How did you find out about the contest?
I attended the March 2005 talk and book-signing by Wangari Maathai
sponsored by Lantern Books at Cooper Union with colleagues, friends, and supporters from Greening for Breathing and Sustainable South Bronx. Pat De Angelis, of Cooper Union, and one of our strong supporters, later heard about the essay contest and insisted that we enter something about Greening for Breathing, because of our parallels to Wangari Maathai’s work, and as a way to raise money for the organization. I promised her and couldn’t go back on my word. Donations of any amount are greatly appreciated.
Why was the subject of your essay important to you?
I am blessed to work daily with and for the people of the Hunts Point, South Bronx neighborhood in New York City, as a part of Greening for Breathing. And, as deeply important as I feel that all our work is on a physical level, transforming the landscape to improve people’s health, I am as impressed by the way our work changes people and how it has changed me. Participation feels like the ultimate form of empowerment, and no more so than when people see the effects in their daily lives.
Did you discover something surprising in the process of writing your essay?
Writing isn’t torture once you force yourself to sit down and do it. No, seriously, the entire essay was a surprise since I didn’t plan or outline it, I just let it unfold. It was affirming to be reminded that there is a strong internal logic to what we do and how it’s all connected, in spite of sometimes feeling like we’re being pulled in a million different directions with all that we have to do.
What do you hope people will take away or learn from your essay?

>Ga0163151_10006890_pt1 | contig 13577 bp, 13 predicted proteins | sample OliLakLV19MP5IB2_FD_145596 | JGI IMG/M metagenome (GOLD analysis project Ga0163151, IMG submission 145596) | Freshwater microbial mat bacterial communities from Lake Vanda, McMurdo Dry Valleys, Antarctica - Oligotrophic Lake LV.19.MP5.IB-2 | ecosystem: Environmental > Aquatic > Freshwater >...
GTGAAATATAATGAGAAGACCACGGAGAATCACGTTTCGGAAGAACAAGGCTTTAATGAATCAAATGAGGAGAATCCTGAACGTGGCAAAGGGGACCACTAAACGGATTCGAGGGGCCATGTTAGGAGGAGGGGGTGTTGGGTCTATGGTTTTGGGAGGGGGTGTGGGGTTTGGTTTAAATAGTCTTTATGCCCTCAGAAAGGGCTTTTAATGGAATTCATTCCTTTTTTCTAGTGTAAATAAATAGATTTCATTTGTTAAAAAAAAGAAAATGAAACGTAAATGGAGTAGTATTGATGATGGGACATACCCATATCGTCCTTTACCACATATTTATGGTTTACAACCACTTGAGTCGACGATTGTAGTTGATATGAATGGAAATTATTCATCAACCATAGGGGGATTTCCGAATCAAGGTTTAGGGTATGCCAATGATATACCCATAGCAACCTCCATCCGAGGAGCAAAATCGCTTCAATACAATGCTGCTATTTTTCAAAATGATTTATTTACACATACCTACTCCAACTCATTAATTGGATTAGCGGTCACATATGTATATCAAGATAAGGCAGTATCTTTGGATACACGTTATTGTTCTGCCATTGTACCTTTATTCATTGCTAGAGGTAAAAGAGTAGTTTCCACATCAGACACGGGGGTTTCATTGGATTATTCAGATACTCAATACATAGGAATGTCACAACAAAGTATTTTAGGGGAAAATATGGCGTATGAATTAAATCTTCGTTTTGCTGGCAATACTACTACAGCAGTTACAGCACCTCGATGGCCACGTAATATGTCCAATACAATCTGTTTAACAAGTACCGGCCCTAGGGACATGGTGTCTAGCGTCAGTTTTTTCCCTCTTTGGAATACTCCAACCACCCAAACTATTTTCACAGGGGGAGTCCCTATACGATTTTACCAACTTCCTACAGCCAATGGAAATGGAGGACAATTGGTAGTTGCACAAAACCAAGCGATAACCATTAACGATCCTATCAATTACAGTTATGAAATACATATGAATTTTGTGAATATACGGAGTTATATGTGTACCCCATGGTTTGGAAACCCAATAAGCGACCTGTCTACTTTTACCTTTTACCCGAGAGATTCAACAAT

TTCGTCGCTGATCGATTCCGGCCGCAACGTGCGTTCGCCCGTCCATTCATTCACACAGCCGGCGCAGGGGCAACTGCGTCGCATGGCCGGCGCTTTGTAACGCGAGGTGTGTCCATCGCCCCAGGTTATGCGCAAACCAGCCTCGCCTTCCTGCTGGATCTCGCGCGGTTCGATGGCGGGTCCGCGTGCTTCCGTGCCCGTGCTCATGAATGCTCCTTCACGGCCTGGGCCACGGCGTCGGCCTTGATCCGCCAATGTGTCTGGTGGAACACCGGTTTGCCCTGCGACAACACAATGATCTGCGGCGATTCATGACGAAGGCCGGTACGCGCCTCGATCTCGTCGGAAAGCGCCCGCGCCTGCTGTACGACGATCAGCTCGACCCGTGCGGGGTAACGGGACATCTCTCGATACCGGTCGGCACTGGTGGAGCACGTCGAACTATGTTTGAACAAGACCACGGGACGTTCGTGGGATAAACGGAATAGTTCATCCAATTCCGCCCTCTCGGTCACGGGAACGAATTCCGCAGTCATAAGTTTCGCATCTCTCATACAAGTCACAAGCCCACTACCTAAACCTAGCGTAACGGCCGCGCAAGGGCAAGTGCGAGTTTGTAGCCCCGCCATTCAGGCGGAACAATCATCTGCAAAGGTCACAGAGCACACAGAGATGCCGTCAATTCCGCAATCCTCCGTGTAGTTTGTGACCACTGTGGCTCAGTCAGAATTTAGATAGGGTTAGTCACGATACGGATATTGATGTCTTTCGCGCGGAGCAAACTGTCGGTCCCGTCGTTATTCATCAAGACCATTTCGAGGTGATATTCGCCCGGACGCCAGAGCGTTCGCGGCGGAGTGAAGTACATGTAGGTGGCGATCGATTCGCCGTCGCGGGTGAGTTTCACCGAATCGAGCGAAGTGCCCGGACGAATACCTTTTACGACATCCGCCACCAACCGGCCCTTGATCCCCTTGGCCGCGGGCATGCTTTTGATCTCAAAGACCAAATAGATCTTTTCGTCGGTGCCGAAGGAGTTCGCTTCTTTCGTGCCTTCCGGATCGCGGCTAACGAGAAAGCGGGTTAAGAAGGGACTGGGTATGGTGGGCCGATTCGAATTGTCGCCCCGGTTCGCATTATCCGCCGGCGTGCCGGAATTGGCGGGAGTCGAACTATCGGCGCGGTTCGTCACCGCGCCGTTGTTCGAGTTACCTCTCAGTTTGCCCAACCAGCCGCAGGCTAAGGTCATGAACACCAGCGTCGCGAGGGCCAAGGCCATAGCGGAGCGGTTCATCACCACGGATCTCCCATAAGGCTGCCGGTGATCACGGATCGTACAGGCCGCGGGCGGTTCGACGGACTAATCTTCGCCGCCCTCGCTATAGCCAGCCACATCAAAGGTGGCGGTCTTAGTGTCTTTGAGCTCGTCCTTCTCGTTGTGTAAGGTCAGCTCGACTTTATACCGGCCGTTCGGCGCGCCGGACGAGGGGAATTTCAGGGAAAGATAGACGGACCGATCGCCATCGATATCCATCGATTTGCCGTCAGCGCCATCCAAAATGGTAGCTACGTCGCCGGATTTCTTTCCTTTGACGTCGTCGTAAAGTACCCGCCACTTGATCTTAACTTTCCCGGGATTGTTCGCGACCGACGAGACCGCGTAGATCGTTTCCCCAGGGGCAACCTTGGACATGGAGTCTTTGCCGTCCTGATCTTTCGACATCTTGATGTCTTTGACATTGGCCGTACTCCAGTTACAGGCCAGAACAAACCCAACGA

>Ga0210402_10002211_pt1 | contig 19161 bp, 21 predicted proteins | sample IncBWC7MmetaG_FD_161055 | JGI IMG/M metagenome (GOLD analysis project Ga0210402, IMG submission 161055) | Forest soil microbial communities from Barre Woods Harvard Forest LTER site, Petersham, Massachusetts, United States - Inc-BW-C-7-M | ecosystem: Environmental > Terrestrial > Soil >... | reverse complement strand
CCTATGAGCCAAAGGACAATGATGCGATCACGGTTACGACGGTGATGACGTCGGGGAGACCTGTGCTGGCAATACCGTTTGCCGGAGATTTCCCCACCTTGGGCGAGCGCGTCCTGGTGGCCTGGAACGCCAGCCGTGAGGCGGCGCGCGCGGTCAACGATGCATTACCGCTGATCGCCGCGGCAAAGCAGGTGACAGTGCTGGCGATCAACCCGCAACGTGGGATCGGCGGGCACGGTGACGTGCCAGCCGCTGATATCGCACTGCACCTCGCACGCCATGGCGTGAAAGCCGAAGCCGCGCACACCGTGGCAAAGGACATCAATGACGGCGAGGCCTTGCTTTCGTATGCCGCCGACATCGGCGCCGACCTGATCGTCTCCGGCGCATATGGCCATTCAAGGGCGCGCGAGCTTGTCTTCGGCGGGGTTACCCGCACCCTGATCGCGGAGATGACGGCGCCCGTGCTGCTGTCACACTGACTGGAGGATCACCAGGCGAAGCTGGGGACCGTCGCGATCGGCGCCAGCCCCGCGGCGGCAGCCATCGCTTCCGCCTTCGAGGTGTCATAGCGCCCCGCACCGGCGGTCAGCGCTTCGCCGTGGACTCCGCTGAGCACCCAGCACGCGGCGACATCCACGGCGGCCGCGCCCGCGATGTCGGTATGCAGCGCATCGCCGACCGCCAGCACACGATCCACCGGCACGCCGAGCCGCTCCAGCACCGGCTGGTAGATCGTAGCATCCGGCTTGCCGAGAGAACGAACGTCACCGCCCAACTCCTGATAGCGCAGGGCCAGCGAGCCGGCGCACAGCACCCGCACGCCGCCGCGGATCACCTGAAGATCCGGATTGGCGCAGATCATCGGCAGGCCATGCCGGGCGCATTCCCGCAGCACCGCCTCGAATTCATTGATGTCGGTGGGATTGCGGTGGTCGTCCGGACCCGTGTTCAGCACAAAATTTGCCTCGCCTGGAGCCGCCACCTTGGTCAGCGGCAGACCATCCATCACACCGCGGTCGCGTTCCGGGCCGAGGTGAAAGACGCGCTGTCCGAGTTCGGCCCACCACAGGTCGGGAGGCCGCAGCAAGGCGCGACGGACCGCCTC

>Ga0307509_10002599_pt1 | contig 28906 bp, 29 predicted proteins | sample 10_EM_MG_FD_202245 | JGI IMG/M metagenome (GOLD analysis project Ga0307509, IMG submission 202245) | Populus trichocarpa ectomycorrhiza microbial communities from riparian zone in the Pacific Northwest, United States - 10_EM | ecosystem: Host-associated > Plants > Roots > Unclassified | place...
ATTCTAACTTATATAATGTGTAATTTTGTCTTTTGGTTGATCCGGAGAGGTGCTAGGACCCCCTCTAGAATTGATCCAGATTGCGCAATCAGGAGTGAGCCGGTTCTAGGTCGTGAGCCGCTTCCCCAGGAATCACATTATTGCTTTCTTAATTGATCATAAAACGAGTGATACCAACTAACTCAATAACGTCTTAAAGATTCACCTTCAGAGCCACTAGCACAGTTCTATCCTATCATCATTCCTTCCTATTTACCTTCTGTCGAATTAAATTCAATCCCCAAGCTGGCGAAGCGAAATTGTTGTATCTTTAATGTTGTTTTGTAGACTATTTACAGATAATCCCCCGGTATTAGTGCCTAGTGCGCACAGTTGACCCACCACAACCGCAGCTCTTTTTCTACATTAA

On one level I hope to sensitize people who may be unfamiliar with environmental justice or even just open people’s eyes to the fact that our unsustainable environmental practices don’t punish us all equally in the short run. If you don’t care about the environment, which for the longest time I never did, perhaps you care about human and civil rights issues, and exploring those linkages is crucial. By the way, if justice isn’t a big motivator for you, or you’re privileged enough not to have to worry, perhaps what will move you is the fact that the health crises that we’re seeing in low income communities of color are a warning sign for what’s coming down the pike for everyone. On another level I hope to inspire people to think about the ways that they feel powerless in their own lives, question whether that’s a given, and consider what embarking on the transformative path of empowerment in whatever form might mean for them.
What advice would you offer to other writers on composing a successful essay?
If someone asks you to enter a contest, keep your promise! Write about what you know and care deeply about and let go of trying to make it perfect.
can be reached at: Sustainable South Bronx, 890 Garrison?Avenue, 4th Floor, Bronx, NY 10474. Tel: (718) 617-4668; Fax: (718) 617-5228. Or you can email her at email@example.com. You can find out more about Greening for Breathing by clicking here
Read Elena Conte's winning essay.